for creating the list most likely failed to include
all the appropriate data fields (or, database
attributes) when they downloaded the individual
reports. He added that poor quality control along the
production line was a contributing factor to this
error remaining undetected.



5. (C) Jenness indicated that the IECI found a
technical remedy to this problem by providing each
impacted polling center with a supplemental voter list
that contained the missing names. The IECI polling
station staff has been instructed that they must check
both the master voter list and the supplemental voter
list to locate the name of each voter who shows up to
vote on December 15. If these checks fail to locate
the voter's name, Jenness explained that the voter
will still be allowed to vote if he produces his voter
registration document (Form 91) plus a photo
identification.



6. (C) The situation in Kirkuk is further complicated
by the fact that in a separate action the IECI
headquarters had purposely dropped 81,297 names from
the Kirkuk registration list. These names, which had
been added to the rolls at the end of the voter
registration period in August, were found to be
suspicious and rejected in November following a review
by IECI headquarters that indicated slightly more than
half of the registrations were fraudulent (e.g.,
duplicate name or ID number or signature). In the
event a legitimate voter has been caught up in this
excision of 81,297 names, he too can vote if he
produces his voter registration document (Form 91)
plus a photo ID. The IECI has engaged in a tardy
public outreach campaign to make this clear to voters
in Kirkuk. While not all of the 81,297 suspicious
registrations can be attributed to Kurds, it appears
that most can. Non-Kurds (Turcomans and Assyrian
Christians) object strenuously to the IECI?s solution,
saying it opens the door to massive fraud by Kurds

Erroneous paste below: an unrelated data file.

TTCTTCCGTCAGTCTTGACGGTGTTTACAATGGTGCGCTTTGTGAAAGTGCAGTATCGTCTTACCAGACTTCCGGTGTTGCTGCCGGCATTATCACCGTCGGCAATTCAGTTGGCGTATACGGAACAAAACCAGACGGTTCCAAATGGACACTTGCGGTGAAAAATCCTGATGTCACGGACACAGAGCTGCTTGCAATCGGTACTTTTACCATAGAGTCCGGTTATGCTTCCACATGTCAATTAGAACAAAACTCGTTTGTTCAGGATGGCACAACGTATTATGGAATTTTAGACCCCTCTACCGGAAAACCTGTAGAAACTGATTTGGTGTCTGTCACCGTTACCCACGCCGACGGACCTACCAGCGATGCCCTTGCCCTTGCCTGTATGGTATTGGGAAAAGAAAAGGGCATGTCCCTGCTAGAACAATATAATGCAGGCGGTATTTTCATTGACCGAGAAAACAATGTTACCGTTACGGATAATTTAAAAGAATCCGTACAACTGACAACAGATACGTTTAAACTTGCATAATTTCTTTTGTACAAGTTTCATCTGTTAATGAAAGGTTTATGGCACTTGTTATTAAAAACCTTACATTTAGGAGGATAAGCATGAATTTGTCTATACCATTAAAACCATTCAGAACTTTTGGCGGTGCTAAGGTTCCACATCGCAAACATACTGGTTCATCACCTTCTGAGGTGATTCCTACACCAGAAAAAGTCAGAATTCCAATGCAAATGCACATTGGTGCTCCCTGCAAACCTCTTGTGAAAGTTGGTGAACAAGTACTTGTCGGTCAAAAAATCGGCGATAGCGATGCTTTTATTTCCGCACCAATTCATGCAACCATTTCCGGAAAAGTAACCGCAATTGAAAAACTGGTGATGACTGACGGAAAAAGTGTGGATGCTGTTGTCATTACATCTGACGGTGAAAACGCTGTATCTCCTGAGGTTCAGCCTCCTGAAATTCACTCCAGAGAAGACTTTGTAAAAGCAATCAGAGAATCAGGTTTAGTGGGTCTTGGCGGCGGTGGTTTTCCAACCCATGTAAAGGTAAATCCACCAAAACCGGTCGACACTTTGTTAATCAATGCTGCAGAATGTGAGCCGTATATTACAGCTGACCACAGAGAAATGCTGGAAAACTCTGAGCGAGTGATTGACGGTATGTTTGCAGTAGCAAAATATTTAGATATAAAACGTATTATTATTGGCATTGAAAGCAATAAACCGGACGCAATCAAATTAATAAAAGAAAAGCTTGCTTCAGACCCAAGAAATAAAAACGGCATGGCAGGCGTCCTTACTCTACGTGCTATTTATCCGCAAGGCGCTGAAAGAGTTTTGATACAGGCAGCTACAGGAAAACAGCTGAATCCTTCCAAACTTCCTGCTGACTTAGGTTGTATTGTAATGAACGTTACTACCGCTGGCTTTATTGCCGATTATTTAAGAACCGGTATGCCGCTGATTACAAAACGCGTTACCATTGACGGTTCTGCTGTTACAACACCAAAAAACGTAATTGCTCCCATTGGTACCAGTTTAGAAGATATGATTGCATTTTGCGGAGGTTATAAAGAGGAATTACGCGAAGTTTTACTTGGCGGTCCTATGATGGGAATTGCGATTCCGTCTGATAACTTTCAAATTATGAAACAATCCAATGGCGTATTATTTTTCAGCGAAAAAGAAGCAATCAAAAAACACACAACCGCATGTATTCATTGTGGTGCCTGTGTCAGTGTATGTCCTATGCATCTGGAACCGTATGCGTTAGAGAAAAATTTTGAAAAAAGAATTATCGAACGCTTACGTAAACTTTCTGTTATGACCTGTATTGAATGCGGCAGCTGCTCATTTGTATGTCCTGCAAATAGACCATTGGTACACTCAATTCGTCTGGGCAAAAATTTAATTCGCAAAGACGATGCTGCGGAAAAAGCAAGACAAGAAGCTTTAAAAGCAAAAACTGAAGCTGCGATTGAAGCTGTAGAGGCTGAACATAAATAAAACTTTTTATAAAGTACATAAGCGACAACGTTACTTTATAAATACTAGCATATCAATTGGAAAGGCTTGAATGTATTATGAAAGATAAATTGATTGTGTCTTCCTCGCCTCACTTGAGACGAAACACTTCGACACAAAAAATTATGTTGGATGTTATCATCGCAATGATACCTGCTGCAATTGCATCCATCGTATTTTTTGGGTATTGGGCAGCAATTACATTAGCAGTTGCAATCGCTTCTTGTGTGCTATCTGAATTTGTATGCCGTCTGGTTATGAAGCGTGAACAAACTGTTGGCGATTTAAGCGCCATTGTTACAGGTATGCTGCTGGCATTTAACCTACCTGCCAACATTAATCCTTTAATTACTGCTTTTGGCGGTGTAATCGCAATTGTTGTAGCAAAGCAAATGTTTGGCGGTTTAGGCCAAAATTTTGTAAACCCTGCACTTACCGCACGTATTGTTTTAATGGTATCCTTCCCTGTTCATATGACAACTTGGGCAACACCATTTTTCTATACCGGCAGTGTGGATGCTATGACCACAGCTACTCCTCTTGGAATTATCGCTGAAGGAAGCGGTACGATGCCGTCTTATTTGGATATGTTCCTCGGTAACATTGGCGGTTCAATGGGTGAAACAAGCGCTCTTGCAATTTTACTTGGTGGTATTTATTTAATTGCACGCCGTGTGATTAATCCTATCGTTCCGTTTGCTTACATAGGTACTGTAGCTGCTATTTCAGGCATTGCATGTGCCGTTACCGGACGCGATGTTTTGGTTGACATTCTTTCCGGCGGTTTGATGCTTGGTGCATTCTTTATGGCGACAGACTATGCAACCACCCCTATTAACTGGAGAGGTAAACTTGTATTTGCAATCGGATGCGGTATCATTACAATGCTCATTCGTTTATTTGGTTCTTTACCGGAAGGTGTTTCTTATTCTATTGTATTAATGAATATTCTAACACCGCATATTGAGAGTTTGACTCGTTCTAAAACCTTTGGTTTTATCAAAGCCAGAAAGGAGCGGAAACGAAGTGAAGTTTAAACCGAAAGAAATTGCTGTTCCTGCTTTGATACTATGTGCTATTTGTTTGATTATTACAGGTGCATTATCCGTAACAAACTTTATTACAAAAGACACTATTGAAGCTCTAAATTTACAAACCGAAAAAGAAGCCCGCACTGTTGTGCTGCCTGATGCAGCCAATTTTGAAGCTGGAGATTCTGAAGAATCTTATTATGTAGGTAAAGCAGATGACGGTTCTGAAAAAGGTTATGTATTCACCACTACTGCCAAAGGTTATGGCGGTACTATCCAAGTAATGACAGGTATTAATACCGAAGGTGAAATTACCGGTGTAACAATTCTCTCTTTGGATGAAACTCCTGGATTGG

from outside Kirkuk who never registered at all.



--------------------------


COMMENT


--------------------------





7. (C) Reports of missing and deleted names and
multiple voter registration lists, aggravated by the
IECI's sluggish and opaque manner in responding to
public concern, have undermined confidence in the
IECI. Notwithstanding the expeditious resolution of
the computer error that led to the inadvertent
omission of over 600,000 names, the controversy
created by the IECI's deletion of some 81,000 names
from the Kirkuk voter update has increased uneasiness
about electoral fraud and raised fresh questions about
the IECI's competence and independence. Of all places
in Iraq, Kirkuk may be the most at risk for voter
fraud given the intense ethnic competition for
predominance in the city. The IECI is demonstrating
an appropriate commitment to full voter participation
-- balanced by a responsibility to deter fraud -- by
allowing those whose names are not on the registration
lists to vote if they produce a copy of their voter
registration document. The IECI in Baghdad took this
step despite their conviction that at least half of
the registered names on the Kirkuk excised list of
some 81,000 are fraudulent. In response to this
decision, communities such as the Turcomans and
Assyrian Christians have assailed the IECI action,
viewing it as yet another example of the IECI
kowtowing to Kurd pressure in what they consider a
clear-cut case of fraud. Given the circumstances,
the IECI has probably chosen the best option available
to them, but no side is fully satisfied with the
results.
KHALILZAD